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Dr. Layla McCay Headshot

Do Women Care About More Than Children, Lovelife and Fashion?

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As a woman who very much believes that men and women are equal in most respects and ought to be treated as such, I feel sorry to call foul on actress Maria Bello, recently named goodwill ambassador for women by Haiti's president, for her advocacy work with women since the Haiti earthquake in 2012.

Last weekend, Bello spoke at TEDxMidAtlantic, an annual DC event modeled on the famous TED conferences, on the subject of women's empowerment and equality. Bello was largely inspiring. "You don't have to include us; we're including ourselves" was her message - she declared that women no longer need to depend on men to deliver equality; rather, they are simply seizing it. However, there were some other things she said that made me uncomfortable.

Bello described how she bonds with women wherever she travels in the world, and stated the key to such bonding is three common threads: children, lovelife, and fashion. As if to illustrate, she told an anecdote of her bonding with women in Haiti through comparing the size of their lovers' penises, complete with a rolled up piece of paper by way of a visual aid.

I have two problems with Bello's description. First, it depresses me to narrow the commonality between women down to children, lovelife and fashion. (By lovelife, Bello's descriptions established she specifically refers to a heterosexual lovelife.) Listening to her rather felt like we'd returned to the 1950s. Instead of seizing equality, as Bello suggests women should and are doing, she portrays women as reveling in their restrictive stereotypes. Indeed, Bello presents this diminutive world view as one that people seeking to connect with women from other cultures should replicate and promote.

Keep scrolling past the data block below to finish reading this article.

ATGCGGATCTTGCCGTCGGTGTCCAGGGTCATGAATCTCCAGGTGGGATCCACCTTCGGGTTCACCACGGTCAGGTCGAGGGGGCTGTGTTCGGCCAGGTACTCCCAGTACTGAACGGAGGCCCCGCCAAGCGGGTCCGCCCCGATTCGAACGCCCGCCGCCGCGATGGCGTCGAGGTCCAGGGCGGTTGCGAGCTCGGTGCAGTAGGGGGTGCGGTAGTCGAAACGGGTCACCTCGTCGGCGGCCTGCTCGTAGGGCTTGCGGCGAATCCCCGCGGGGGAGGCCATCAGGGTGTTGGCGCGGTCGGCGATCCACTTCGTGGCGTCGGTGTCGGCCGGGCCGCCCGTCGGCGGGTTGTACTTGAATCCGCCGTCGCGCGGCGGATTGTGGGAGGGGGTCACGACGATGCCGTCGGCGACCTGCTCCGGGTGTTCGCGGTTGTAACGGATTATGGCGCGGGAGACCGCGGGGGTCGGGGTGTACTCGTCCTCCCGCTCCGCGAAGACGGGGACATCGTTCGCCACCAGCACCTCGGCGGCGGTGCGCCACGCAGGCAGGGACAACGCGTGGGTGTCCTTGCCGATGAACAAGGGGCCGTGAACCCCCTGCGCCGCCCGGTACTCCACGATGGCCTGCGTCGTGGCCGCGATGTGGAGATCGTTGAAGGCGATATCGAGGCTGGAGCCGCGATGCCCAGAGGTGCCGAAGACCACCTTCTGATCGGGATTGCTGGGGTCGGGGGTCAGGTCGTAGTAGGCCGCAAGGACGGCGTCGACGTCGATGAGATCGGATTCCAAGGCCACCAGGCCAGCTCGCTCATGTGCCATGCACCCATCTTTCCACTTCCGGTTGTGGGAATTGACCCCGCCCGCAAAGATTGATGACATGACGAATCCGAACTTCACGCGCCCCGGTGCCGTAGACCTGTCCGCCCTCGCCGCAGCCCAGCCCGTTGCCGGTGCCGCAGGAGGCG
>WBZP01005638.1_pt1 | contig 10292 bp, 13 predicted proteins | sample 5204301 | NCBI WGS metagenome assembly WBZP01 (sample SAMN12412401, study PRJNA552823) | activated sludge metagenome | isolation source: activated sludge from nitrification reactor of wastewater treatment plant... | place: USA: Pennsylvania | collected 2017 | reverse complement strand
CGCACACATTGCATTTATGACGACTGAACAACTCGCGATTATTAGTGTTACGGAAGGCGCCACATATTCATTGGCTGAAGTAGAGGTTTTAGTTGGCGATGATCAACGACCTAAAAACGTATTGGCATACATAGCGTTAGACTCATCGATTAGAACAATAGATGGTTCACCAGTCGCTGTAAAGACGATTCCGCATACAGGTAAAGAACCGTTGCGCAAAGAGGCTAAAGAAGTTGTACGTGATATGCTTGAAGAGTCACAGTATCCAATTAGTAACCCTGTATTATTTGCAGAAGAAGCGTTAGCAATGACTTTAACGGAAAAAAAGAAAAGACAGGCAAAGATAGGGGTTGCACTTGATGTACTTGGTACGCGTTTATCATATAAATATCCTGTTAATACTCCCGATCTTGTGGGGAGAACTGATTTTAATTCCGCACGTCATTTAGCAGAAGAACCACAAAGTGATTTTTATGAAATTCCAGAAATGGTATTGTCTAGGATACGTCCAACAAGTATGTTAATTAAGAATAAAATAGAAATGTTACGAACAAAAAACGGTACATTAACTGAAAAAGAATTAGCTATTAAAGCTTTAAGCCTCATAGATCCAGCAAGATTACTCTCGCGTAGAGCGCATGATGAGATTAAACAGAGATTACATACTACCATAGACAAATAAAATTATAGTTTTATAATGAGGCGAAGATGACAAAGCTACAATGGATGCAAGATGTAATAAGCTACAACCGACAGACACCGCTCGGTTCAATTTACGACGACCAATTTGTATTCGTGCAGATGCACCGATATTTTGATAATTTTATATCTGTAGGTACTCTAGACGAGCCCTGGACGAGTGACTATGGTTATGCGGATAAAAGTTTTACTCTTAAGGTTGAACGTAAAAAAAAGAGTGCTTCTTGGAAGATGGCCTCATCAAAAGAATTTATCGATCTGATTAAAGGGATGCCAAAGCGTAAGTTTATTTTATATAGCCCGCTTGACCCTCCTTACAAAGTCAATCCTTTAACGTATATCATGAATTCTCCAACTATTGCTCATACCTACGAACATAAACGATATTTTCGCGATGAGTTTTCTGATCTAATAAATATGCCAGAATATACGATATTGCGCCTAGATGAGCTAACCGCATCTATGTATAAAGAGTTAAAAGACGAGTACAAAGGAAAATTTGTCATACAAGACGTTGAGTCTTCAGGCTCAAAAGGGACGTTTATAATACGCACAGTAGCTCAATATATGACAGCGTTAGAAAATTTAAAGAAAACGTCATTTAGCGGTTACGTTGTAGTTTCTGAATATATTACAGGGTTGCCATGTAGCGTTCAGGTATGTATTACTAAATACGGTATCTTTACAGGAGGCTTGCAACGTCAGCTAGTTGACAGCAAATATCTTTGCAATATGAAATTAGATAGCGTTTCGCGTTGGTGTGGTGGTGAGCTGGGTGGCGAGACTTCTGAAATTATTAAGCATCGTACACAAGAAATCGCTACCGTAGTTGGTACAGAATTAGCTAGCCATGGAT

The problem is that this world view of women's commonality excludes people like me, who don't have any dealings with children, have little to add on heterosexual lovelife (or desire to engage in this topic with strangers), and have an undevoted commitment to fashion. So where does that leave me? Extrapolating from Bello's theory, since I don't conform to her female norm, I will surely struggle to relate to women around the world on the subjects they care about. How regressive and diminishing for all the intelligent, diverse girls and women fighting for equality in education, employment, in leadership, and seeking role models. Why bother? Apparently all we really want to talk about is children, lovelife and fashion. Why worry our pretty little heads about shifting the paradigm, when we can just reinforce it instead.

My second problem with Bello's description is the comparing-sizes-of-men's-penises-as-bonding-exercise anecdote. We seem to be stuck in a depressing double standard where men openly comparing women's breast size is generally perceived as offensive, degrading, disrespectful and frankly unacceptable. Meanwhile, prompting women to openly compare men's penis size is suddenly being portrayed as not only empowering, but a desirable technique for furthering development, to be promoted at conferences to development workers. I can imagine the men in the room might have felt a little aggrieved at that (not to mention the men whose penis size was being depicted by the rolled up piece of paper)!

I've experienced it myself, many times. I absolutely understand the need for people working in development to find commonalities with the people in the communities in which they work. I know that unfortunately societal gender roles can restrict women's experiences. But do we have to establish commonalities by boxing women into regressive, disempowering, Western 1950s stereotypes that embrace sexism, diminish their aspirations, and reinforce their identities as good little housewives? Surely we have more respect for people than that. And even if this sort of thing can sometimes be useful in seeking some commonality, it's just depressing to hear it being flaunted as a great, innovative development technique.